The experience can be rewarding,
but it has difficulties as well, volun-
teers say. Sometimes, they are placed
'The first thing I try to do
is discourage them.... The
Peace Corps is not some-
thing you play around
with. You don't sign up
unless you're sure,.
- David Cohen,
volunteer and University
in countries whose governments may
be committing human rights viola-
But, said one volunteer who
served in Paraguay, "You have to ask
(yourself) 'Are you going to quit be-
cause of that?"'
Melissa MacKenzie, former vol-
unteer, feels that the Peace Corps is
sometimes used as a political tool.
As an example, she cites the rising
number of volunteers in Central
American countries such as Hon-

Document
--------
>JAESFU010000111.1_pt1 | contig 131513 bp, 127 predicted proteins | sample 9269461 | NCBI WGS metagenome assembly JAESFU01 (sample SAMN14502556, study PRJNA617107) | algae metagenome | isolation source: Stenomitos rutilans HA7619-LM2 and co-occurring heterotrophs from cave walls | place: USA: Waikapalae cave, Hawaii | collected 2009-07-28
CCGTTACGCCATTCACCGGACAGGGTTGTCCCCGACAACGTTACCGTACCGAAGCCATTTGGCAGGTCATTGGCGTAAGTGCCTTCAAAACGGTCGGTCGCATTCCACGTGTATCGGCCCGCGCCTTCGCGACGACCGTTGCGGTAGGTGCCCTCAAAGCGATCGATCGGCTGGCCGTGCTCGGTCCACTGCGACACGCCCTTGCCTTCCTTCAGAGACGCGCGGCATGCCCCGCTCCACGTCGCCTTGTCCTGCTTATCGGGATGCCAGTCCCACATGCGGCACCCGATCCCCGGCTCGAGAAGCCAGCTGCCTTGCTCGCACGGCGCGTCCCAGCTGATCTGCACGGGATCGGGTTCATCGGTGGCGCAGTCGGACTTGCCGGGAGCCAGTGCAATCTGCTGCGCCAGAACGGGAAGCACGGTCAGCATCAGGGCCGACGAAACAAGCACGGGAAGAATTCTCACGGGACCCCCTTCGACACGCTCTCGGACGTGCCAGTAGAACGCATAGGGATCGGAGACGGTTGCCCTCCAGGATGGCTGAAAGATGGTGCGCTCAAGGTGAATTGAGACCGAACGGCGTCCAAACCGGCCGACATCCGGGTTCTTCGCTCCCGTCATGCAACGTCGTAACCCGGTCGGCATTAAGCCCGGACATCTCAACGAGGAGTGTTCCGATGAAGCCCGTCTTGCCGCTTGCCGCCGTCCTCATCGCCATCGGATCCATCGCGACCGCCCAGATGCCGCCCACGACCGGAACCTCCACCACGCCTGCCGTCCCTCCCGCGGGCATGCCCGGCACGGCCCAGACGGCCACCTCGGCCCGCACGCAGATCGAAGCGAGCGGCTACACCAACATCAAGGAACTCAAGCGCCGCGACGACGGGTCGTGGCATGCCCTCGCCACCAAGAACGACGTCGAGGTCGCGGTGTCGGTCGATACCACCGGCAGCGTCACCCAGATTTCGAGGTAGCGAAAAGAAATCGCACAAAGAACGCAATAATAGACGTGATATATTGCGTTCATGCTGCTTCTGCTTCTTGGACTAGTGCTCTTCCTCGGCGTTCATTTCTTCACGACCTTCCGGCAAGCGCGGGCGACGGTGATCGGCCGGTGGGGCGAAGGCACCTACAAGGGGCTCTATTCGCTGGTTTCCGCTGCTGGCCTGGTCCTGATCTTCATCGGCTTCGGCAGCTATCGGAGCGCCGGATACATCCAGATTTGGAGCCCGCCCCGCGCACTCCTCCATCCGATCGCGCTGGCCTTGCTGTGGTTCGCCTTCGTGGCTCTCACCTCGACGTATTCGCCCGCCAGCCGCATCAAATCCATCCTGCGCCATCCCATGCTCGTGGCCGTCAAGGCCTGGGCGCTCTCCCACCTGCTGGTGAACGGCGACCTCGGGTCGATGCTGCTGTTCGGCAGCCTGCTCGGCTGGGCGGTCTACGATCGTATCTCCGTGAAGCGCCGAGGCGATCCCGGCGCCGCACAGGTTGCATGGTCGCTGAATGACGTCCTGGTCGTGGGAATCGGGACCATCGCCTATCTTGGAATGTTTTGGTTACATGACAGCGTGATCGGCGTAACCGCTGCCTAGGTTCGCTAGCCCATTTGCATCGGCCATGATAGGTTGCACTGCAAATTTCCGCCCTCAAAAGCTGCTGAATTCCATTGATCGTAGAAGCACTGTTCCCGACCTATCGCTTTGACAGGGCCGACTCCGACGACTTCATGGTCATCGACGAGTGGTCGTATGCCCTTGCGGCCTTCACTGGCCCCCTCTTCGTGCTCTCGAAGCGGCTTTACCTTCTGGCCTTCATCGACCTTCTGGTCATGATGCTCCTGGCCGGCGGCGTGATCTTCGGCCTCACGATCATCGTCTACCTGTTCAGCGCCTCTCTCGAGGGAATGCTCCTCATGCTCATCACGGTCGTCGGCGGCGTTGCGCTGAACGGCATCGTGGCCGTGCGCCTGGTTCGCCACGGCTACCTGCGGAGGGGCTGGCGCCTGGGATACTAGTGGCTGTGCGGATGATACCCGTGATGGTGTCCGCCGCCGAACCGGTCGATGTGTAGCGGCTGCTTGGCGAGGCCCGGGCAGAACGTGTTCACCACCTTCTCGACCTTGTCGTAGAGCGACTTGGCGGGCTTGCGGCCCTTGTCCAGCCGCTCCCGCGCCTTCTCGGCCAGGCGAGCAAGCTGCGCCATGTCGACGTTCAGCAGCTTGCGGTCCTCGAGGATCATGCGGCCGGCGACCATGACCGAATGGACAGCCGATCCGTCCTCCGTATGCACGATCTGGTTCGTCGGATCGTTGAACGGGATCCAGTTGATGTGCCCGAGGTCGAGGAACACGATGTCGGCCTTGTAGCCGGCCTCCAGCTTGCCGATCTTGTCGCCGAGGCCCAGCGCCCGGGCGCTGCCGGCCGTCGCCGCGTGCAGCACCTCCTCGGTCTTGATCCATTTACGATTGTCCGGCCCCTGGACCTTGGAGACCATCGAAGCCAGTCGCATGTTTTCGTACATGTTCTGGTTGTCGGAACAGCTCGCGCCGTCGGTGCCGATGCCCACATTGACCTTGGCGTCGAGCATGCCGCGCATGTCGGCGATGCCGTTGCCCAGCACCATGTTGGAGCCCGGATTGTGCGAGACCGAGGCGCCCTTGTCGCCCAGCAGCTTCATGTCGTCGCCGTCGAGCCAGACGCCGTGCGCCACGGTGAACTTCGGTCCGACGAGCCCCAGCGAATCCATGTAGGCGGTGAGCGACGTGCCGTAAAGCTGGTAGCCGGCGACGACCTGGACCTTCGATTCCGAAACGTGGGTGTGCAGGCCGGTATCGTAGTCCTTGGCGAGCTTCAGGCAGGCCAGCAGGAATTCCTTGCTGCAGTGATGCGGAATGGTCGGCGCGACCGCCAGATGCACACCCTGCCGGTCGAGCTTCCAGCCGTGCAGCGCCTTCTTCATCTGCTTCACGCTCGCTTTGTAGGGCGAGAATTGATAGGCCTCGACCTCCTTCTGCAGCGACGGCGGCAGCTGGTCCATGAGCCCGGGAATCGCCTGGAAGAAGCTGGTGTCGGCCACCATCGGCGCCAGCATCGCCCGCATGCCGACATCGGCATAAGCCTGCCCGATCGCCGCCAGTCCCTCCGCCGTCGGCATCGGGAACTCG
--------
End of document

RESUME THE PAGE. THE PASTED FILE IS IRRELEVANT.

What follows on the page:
"Sometimes, volunteers are placed
there not because that country needs
them, but because the U.S. govern-
ment feels that it needs a greater
American presence there," she says.
Maintaining one's health can be a
major problem for :a Peace Corps
volunteer. Cohen contracted malaria
last year. He almost died on New
Year's Eve. "But that was my fault,"
he says. "I went on holiday in West
Africa and caught it there."
Despite that, Cohen is extending
his two-year stay to three years.
Other volunteers have different feel-
ings about the Peace Corps.
One of them is David Longseth.
Longseth was assigned to teach En-
glish in Morocco, and he withdrew
from the Peace Corps after two
months. He felt that his work was
not making the impact he had hoped
"Morocco didn't need English
teachers," he says. "They needed
more concrete, more tangible help. I
got very little support from the
trainers, the staff, from the Peace
Corps itself." He also had little sup-